KABUL (AFP) - The Taleban, which is on the brink of total victory in Afghanistan on Sunday (Aug 15), previously governed the country between 1996 and 2001, imposing a strict interpretation of Islamic syariah law before being ousted and launching an insurgency.
Here is some background on the movement:
The Taleban originated among young Afghans who studied in Sunni Islamic schools called madrassas in Pakistan after fleeing Afghanistan during the 1979-1989 Soviet occupation.
They take their name from talib, the Arabic word for student.
In the early 1990s, with Afghanistan in the chaos and corruption of civil war, the Taleban was formed in the southern province of Kandahar under the leadership of one-eyed warrior-cleric Mullah Omar.
Omar, who led it until his death in 2013, was from a stronghold of the powerful Pashtun ethnic group, from which most Taleban fighters come.
Haibatullah Akhundzada is now the top leader, while Taleban co-founder Mullah Baradar heads the political wing.
Dramatic rise to power
Promising to restore order and justice, the Taleban rose dramatically.
It drew substantial support from Pakistan and initially had the tacit approval of the United States.
In 1994, it seized the city of Kandahar almost without a fight.
Equipped with tanks, heavy weapons and the cash to buy the support of local commanders, it steadily moved north, before capturing the capital Kabul on September 27, 1996.
President Burhanuddin Rabbani had already fled.
Taleban fighters dragged former communist president Mohammed Najibullah from a United Nations office, where he had been sheltering, and hanged him in a public street after torturing him.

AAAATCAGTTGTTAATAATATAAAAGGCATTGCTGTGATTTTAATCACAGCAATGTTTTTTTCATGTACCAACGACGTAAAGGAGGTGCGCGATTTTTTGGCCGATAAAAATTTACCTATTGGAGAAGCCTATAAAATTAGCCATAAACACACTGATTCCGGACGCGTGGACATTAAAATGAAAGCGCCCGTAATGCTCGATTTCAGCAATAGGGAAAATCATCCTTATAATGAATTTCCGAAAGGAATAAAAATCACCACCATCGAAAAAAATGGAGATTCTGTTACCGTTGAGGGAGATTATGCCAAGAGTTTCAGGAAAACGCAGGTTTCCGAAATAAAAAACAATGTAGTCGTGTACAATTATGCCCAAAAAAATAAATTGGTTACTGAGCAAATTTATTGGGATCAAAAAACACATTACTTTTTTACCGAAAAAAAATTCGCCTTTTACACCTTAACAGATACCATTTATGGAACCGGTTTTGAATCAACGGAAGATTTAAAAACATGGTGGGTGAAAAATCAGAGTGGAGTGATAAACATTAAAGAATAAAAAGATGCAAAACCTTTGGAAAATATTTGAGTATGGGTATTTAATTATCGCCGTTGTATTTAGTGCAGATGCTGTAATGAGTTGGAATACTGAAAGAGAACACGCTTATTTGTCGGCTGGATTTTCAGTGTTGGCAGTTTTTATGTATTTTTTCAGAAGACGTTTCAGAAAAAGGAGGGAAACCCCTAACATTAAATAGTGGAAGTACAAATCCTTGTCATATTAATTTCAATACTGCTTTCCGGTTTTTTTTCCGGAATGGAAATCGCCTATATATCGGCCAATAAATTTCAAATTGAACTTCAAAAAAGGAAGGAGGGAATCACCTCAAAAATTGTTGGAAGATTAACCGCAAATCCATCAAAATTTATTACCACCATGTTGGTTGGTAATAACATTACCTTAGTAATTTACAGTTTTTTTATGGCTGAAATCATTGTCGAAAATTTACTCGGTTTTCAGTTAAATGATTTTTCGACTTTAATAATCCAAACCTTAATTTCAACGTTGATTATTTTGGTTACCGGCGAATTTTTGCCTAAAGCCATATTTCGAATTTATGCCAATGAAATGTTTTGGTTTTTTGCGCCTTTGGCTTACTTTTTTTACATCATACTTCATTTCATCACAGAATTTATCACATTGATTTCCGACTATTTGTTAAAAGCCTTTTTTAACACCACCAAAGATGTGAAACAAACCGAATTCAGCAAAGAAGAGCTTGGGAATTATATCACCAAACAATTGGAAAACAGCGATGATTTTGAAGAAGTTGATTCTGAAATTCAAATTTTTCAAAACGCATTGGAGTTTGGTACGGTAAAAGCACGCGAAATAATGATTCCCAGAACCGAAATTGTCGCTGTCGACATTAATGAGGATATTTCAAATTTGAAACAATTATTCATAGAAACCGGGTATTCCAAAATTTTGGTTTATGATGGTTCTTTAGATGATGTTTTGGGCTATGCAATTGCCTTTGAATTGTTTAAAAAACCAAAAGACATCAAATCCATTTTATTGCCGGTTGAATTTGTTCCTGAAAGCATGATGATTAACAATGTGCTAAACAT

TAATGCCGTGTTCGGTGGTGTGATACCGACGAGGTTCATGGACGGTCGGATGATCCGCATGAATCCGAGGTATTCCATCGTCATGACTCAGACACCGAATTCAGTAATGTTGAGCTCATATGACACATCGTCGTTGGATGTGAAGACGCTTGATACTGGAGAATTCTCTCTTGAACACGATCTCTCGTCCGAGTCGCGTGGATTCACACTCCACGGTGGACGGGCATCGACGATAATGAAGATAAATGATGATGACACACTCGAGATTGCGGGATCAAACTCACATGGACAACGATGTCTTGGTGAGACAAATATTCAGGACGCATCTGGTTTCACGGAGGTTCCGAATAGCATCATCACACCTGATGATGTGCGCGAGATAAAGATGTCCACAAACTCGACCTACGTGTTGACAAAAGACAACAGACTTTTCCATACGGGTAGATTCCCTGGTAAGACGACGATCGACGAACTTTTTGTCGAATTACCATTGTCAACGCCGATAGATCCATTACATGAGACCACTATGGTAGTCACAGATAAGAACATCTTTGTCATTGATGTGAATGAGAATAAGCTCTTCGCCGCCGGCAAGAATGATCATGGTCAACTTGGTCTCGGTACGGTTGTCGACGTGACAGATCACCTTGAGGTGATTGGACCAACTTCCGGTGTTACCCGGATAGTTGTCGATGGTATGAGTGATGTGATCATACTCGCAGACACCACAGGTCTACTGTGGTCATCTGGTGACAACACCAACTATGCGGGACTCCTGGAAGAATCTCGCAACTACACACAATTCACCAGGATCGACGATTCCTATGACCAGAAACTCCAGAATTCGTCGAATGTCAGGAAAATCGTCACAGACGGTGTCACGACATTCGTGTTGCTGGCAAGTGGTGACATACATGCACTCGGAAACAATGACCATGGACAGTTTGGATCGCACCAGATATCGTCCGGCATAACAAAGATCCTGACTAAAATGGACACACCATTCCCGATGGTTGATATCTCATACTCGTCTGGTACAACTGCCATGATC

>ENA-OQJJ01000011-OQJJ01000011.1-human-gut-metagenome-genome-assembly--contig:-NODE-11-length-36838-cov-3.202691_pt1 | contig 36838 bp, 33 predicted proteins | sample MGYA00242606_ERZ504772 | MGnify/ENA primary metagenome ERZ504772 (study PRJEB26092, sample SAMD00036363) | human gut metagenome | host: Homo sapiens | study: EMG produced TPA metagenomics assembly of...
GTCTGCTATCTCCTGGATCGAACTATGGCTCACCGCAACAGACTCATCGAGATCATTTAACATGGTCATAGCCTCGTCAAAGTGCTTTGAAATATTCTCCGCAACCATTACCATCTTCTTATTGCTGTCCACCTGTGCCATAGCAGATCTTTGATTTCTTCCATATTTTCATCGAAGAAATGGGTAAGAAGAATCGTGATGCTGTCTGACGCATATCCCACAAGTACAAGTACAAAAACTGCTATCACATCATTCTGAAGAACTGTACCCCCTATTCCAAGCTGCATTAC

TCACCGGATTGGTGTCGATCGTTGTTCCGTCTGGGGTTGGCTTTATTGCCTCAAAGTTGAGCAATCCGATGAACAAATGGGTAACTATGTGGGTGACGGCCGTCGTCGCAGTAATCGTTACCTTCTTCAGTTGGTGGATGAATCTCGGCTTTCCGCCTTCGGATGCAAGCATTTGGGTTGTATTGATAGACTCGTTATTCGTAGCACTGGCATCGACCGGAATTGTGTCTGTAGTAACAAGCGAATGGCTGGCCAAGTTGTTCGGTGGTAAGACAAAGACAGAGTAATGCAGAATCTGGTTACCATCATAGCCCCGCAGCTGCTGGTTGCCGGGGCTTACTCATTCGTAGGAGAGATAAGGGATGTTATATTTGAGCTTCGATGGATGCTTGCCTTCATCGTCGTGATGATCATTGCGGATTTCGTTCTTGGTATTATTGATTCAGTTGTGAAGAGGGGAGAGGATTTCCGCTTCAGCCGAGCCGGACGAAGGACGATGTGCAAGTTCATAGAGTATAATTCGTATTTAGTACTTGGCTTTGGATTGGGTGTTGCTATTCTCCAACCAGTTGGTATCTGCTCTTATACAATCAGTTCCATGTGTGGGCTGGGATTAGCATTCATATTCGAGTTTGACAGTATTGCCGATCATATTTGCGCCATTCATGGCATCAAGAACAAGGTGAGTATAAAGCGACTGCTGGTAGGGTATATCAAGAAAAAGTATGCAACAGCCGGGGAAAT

Reign of terror
The Taleban government imposed the strictest interpretations of syariah, establishing religious police for the suppression of "vice".
Music, television and popular pastimes such as kite-flying were banned. Girls' schools were closed, while women were prevented from working and forced to wear an all-covering burqa in public.
Taleban courts handed out extreme punishments, including chopping off the hands of thieves and stoning to death women accused of adultery.
By 1998, it had control of 80 per cent of the country, but was only recognised as the legal government by Pakistan, the United Arab Emirates, and Saudi Arabia.
In 2001, it blew up 1,500-year-old giant statues of the Buddha in the central Bamiyan valley.
Mullah Omar was based mostly in Kandahar, where he lived in a house reportedly built for him by Osama bin Laden.
The Taleban allowed Afghanistan to become a sanctuary for Al-Qaeda, which set up training camps.
The Sept 11, 2001 attacks that killed around 3,000 people in the US were immediately blamed on Al-Qaeda.
Accusing the Taleban of refusing to hand over Osama, the US and allies launched air strikes on Afghanistan in October.
By early December, the Taleban government had fallen, its leaders fleeing to their strongholds in the south and east, or across the border into Pakistan's tribal zone.
At first written off as a spent force, the Taleban rebuilt to lead an insurgency against the new Western-backed government.
Making heavy use of improvised bombings and suicide attacks, it labelled as "crusaders" the tens of thousands of foreign troops who were deployed to the country as part of a US-dominated Nato force.
The Nato combat mission ended in December 2014 and the bulk of Western forces withdrew.
In July 2015, Pakistan hosted the first direct talks between Afghan and Taleban leaders, with support from China and the US, but they collapsed after Mullah Omar's death was revealed.
The rival Islamic State in Iraq and Syria (ISIS) group emerged in Afghanistan in 2015, launching its own series of devastating attacks, mainly on Kabul.
In 2018, the US and Taleban began discreet talks in Doha that were interrupted several times after attacks against American troops.
A historic deal was signed by the US with the Taleban in Doha on Feb 29, 2020, laying out a timetable for a full American troop withdrawal.
On July 6, 2021, the US military said it had completed 90 per cent of its retreat from Afghanistan.
Five weeks later, the Taleban are on the outskirts of the capital Kabul, and the government has conceded it is preparing for a "transfer of power".